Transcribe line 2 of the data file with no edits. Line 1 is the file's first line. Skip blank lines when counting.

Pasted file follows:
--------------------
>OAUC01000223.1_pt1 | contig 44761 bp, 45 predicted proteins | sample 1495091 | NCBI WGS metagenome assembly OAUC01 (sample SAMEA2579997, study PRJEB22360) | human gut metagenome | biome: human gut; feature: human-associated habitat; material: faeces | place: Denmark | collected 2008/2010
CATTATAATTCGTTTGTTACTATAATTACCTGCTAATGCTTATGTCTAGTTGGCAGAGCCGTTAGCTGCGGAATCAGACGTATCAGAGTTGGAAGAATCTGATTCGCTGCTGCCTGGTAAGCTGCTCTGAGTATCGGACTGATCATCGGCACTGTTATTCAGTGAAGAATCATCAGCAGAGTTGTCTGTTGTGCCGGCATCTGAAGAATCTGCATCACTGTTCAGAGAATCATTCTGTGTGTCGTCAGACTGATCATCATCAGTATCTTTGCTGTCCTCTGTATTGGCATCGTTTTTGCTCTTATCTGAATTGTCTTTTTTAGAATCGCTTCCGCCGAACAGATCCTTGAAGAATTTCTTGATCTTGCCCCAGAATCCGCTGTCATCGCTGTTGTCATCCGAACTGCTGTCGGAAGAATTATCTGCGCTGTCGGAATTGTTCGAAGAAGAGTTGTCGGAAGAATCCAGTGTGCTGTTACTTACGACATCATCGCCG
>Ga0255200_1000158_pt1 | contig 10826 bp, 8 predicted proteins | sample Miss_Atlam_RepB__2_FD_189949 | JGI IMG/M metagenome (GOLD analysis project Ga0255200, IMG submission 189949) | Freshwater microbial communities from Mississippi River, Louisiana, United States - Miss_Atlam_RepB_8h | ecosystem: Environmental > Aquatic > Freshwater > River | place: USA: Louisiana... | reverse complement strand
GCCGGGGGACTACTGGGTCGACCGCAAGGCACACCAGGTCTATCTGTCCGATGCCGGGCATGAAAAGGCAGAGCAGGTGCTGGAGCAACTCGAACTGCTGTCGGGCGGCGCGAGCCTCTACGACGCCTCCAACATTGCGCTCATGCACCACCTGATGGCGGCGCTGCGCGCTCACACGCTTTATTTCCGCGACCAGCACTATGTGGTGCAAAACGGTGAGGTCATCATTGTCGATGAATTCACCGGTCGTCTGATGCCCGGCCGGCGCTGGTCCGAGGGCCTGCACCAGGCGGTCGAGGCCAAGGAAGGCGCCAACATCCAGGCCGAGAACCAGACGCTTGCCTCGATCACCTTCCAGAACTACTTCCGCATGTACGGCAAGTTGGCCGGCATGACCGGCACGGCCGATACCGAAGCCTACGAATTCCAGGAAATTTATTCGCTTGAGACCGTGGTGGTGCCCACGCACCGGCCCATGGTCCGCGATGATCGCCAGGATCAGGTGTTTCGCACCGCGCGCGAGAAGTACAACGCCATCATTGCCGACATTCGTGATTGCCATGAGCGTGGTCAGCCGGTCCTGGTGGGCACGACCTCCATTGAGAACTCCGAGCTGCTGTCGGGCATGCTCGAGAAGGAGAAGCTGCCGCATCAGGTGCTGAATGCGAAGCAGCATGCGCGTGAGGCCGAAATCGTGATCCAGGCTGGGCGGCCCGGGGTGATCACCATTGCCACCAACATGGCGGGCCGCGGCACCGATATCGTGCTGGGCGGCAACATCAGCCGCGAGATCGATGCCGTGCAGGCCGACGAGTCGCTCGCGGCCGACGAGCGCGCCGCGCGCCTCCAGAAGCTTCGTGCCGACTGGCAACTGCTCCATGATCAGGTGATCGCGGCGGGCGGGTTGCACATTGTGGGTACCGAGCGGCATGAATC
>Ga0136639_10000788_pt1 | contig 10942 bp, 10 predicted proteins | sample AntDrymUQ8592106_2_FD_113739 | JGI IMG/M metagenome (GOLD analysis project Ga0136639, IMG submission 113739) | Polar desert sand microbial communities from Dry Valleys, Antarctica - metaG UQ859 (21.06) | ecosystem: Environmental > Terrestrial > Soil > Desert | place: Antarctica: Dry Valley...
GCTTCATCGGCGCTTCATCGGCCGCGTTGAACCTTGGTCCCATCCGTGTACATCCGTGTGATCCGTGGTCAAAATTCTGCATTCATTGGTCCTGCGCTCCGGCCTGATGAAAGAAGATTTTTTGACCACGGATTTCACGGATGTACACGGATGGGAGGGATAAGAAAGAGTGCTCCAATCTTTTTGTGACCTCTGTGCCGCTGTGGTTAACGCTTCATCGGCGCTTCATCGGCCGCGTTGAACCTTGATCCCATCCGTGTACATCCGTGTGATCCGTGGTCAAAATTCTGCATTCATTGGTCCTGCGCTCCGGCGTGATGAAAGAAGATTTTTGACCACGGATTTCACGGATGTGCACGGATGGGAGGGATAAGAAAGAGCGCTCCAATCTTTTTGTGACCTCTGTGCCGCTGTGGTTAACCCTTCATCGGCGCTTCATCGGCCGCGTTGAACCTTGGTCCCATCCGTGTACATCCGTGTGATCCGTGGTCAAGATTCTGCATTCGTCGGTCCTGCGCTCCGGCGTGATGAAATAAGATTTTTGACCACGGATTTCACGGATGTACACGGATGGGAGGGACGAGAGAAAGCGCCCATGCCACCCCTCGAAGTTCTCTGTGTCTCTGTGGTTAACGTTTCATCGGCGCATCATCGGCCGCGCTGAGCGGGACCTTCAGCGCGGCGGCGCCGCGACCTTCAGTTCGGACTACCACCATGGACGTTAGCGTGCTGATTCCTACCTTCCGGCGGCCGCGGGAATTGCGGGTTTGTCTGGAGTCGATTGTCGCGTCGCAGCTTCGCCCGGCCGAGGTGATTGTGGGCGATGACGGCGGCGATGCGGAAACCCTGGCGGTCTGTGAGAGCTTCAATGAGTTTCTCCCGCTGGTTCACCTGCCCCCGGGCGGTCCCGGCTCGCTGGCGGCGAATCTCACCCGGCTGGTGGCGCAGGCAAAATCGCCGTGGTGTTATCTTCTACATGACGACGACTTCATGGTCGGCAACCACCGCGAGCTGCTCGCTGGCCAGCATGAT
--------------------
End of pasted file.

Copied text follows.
CATTATAATTCGTTTGTTACTATAATTACCTGCTAATGCTTATGTCTAGTTGGCAGAGCCGTTAGCTGCGGAATCAGACGTATCAGAGTTGGAAGAATCTGATTCGCTGCTGCCTGGTAAGCTGCTCTGAGTATCGGACTGATCATCGGCACTGTTATTCAGTGAAGAATCATCAGCAGAGTTGTCTGTTGTGCCGGCATCTGAAGAATCTGCATCACTGTTCAGAGAATCATTCTGTGTGTCGTCAGACTGATCATCATCAGTATCTTTGCTGTCCTCTGTATTGGCATCGTTTTTGCTCTTATCTGAATTGTCTTTTTTAGAATCGCTTCCGCCGAACAGATCCTTGAAGAATTTCTTGATCTTGCCCCAGAATCCGCTGTCATCGCTGTTGTCATCCGAACTGCTGTCGGAAGAATTATCTGCGCTGTCGGAATTGTTCGAAGAAGAGTTGTCGGAAGAATCCAGTGTGCTGTTACTTACGACATCATCGCCG